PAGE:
At the national level, U.S. Rep. John Shimkus from Illinois recognized the week in a written speech submitted to the U.S. House of Representatives’ official record. In addition, U.S. Rep. Rodney Davis from Iowa is expected to deliver a similar speech from the House floor later in the week recognizing the event.

Arizona

Official proclamations have also been secured in the following states:

Arizona

California

Idaho

Illinois

Iowa

Mississippi

North Carolina

Ohio

Oklahoma

Iowa

Eugene, Ore.

South Carolina

South Dakota

Tennessee

Wisconsin

What the states are up to

The California Court Reporters Association (CCRA) is hosting several events throughout the week for its members including a “Spread the Love” submission contest via its Facebook and Instagram outlets with a prize of a one-year association membership. CCRA members are also encouraged to share their steno talent at a career fair or volunteer to mentor a court reporting student to mark the week. Throughout the week CCRA will also dedicate one day each of social media posts to highlight members who are official court reporters, captioners, and freelancers. The freelancers’ day will also feature a digital “mixer” via Facebook where freelancers can connect and chat. CCRA is also auctioning off a new ProCat writer on its Facebook page and is hosting a live broadcast about NCRA’s A to ZTM Intro to Steno Machine Shorthand program.

“Court Reporters, the Eighth Wonder of the World,” is a poster the Florida Court Reporters Association has developed for its members to display in their courthouses and offices. The poster provides information about broadcast captioners, CART providers, realtime captioning, and court reporters.


President of the Kansas Court Reporters Association (KCRA) Jennifer Olsen, RPR, CRI, an official court reporter from Topeka, and other association members marked Court Reporting & Captioning Week with a presentation to local county commissioners in Shawnee County in Topeka. KCRA members will also be handing out information and treats all week to attorneys, judges, court staff, administration staff, and building staff in at their courthouse.

In Iowa, members of the Iowa Court Reporters tagged NCRA in one of their Facebook posts, and to date it has reached more than 22,500 people and generated more than 3,500 engagements and 220 shares. In addition, members are posting daily photos of their board members in super hero apparel and encouraging others to share photos of themselves with their machines either with or without super apparel.

President of the Ohio Court Reporters Association (OCRA) Terri Sims, RDR, CRR, an official court reporter from Clinton, Ohio, submitted a letter to the editor to all major newspapers in the state about the important work court reporters and captioners provide. In addition, OCRA members are being invited to participate in a Sip & Paint social event being held on Feb. 17.

In Oklahoma, members of the Oklahoma Court Reporters Association are hosting “A Day at the Capitol” for legislators that will include live demonstrations by court reporters and captioners as well as speakers.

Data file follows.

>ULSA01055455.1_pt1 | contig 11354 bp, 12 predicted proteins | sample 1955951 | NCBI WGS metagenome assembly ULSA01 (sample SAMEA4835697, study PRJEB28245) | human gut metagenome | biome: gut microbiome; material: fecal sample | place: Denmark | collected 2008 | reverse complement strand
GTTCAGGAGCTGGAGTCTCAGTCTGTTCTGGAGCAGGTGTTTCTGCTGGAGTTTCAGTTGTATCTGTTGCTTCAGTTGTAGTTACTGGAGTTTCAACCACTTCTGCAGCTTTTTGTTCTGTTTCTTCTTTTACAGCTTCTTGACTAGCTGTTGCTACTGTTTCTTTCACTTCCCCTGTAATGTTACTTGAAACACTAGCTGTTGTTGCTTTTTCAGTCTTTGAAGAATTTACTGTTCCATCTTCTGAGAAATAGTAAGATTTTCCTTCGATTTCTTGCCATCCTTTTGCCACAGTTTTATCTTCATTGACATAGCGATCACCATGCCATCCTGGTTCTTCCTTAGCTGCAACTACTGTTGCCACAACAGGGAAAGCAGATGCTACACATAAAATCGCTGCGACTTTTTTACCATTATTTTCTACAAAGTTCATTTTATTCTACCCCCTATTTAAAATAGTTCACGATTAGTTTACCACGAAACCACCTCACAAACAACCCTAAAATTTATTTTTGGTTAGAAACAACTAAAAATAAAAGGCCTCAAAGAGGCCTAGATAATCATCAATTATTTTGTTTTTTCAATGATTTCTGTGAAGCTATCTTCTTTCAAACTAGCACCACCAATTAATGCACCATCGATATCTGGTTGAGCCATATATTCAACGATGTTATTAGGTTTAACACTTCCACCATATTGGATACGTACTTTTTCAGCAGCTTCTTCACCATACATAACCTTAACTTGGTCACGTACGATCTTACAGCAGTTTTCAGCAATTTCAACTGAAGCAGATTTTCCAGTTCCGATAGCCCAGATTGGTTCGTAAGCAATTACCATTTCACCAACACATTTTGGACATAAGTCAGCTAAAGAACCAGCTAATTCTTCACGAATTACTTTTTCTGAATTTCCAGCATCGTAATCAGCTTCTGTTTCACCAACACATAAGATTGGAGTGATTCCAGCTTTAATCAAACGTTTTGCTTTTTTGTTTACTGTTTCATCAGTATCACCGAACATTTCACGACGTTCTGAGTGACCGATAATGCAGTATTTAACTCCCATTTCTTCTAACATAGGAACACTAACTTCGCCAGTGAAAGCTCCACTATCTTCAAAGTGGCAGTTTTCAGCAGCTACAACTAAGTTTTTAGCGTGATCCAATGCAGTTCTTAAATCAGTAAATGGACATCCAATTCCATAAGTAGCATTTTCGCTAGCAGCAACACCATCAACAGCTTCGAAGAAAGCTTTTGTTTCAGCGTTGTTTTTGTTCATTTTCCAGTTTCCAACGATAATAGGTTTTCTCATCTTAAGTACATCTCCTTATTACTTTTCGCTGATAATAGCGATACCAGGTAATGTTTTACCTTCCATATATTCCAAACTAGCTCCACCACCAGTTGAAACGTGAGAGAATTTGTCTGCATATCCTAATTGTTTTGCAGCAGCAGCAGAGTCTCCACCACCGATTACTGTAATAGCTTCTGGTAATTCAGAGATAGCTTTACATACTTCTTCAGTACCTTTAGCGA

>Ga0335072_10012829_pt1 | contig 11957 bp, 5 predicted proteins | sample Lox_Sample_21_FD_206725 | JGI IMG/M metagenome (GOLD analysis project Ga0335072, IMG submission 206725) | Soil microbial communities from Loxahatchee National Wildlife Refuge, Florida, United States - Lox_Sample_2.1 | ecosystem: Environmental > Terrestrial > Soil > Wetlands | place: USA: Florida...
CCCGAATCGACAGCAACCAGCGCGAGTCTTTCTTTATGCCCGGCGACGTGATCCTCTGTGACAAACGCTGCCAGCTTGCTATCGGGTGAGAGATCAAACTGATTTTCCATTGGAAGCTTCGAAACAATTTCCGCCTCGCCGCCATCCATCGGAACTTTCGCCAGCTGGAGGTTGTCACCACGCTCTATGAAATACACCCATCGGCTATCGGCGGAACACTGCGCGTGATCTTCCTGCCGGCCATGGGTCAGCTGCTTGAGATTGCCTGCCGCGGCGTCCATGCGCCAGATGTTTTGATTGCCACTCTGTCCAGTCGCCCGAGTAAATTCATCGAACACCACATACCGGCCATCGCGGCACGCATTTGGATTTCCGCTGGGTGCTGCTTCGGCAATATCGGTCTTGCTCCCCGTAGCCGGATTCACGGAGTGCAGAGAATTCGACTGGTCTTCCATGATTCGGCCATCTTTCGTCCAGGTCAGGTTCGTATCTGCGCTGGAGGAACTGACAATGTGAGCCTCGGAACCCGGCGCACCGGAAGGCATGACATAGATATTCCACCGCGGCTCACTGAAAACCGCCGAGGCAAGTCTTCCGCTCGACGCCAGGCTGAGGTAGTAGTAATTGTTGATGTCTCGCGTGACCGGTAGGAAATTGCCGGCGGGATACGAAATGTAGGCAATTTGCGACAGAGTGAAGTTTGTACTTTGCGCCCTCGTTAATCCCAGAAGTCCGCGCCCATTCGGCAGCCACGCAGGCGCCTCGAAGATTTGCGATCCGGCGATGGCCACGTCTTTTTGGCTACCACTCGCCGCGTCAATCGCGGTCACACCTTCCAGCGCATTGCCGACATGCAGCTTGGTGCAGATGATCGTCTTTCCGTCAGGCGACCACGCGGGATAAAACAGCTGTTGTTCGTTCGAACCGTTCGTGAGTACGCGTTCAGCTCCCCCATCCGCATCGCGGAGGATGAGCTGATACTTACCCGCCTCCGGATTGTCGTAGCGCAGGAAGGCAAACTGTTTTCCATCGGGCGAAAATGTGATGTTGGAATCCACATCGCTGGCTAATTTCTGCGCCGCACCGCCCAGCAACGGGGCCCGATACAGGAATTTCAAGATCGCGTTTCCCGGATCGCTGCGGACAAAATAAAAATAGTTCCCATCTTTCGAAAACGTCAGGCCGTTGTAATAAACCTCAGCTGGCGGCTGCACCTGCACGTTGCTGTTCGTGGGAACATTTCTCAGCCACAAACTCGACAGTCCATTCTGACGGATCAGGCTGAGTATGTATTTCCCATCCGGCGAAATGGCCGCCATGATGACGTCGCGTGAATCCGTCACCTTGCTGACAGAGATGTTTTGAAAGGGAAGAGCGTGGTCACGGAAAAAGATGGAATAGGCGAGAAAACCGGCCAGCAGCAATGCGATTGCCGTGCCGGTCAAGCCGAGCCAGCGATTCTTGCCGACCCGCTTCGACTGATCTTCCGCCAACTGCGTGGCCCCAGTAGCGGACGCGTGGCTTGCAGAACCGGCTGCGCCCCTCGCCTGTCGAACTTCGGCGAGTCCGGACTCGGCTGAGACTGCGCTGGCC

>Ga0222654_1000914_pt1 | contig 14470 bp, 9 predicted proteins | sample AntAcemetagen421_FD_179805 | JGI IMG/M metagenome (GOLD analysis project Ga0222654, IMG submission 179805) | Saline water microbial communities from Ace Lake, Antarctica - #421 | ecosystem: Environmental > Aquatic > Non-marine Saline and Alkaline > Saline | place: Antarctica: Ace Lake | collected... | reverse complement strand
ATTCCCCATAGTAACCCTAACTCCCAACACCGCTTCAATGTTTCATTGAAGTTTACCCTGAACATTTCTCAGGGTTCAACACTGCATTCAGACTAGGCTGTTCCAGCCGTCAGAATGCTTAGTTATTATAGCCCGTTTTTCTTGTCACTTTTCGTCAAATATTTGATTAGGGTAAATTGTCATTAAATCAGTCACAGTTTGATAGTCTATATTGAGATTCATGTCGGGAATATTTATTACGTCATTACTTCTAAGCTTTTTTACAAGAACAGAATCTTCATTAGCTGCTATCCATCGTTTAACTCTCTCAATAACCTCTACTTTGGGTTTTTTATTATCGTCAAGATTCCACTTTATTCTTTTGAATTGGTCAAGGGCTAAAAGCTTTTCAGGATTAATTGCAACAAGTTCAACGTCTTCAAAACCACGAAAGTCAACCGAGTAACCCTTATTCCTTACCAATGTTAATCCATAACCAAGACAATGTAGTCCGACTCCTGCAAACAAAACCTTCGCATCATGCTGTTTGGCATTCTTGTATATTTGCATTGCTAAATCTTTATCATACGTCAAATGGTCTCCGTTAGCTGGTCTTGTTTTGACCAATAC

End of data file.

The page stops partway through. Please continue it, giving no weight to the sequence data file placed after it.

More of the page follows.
Schools the celebration

Anoka Technical College in Anoka, Minn., is hosting an on-campus Court Reporting & Captioning Exhibition in conjunction with the Minnesota Association of Verbatim Reporters & Captioners. The event will feature demonstrations of state-of-the-art technology, tours of the school’s captioning lab, and short presentations. In addition, industry leaders representing realtime captioners and court reporters will also be on hand for the festivities. There will also be pizza, steno cake, coffee, soda, and prizes.

Faculty from the court reporting and captioning program at Green River College in Auburn, Wash.,  have tasked students with going out into the community and setting up their machines, practicing, and taking photos to try to spread the word about how great a career in court reporting or captioning is. Students will also be armed with information and be posting on social media throughout the week. In addition, one student will be traveling to Italy with her machine and will provide pictures. The photos will then be collected and used for a calendar. To further help students celebrate the week, Byers & Anderson, a court reporting firm in Tacoma, will be hosting a tour of its facilities and host a brunch and a Q & A session with working professionals.

Firms are celebrating too

AB Court Reporting & Video in Denver, Colo., branded a flyer designed by NCRA to help promote the week and the important work that court reporters and captioners do that the firm will share on its social media outlets throughout the week.

For the second consecutive year, Planet Institute, a division of Planet Depos, based in Washington, D.C., is offering three $1,000 scholarship opportunities to qualified students and recent graduates of the nation’s court reporting schools. Those who qualify to apply for one of three $1,000 scholarships are, specifically, students near completion of the program or who completed a court reporting program within the past three months.

And don’t forget the prizes

The NCSA State Challenge is a friendly contest among state associations and individual NCRA members to spread the word about the benefits of a career in court reporting or captioning. The 2019 NCSA State Challenge marks the fifth year the gauntlet has been thrown down. Winners will receive a variety of prizes ranging from complimentary NCRA event registrations to vouchers for continuing education.